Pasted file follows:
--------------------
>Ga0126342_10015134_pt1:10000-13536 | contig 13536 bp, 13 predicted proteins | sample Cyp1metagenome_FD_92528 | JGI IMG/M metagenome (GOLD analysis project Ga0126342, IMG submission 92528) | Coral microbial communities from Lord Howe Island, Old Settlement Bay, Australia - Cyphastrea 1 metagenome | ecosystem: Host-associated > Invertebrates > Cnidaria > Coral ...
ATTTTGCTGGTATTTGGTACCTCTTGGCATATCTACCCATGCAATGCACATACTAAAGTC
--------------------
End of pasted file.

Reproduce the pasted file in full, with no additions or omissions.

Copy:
>Ga0126342_10015134_pt1:10000-13536 | contig 13536 bp, 13 predicted proteins | sample Cyp1metagenome_FD_92528 | JGI IMG/M metagenome (GOLD analysis project Ga0126342, IMG submission 92528) | Coral microbial communities from Lord Howe Island, Old Settlement Bay, Australia - Cyphastrea 1 metagenome | ecosystem: Host-associated > Invertebrates > Cnidaria > Coral ...
ATTTTGCTGGTATTTGGTACCTCTTGGCATATCTACCCATGCAATGCACATACTAAAGTC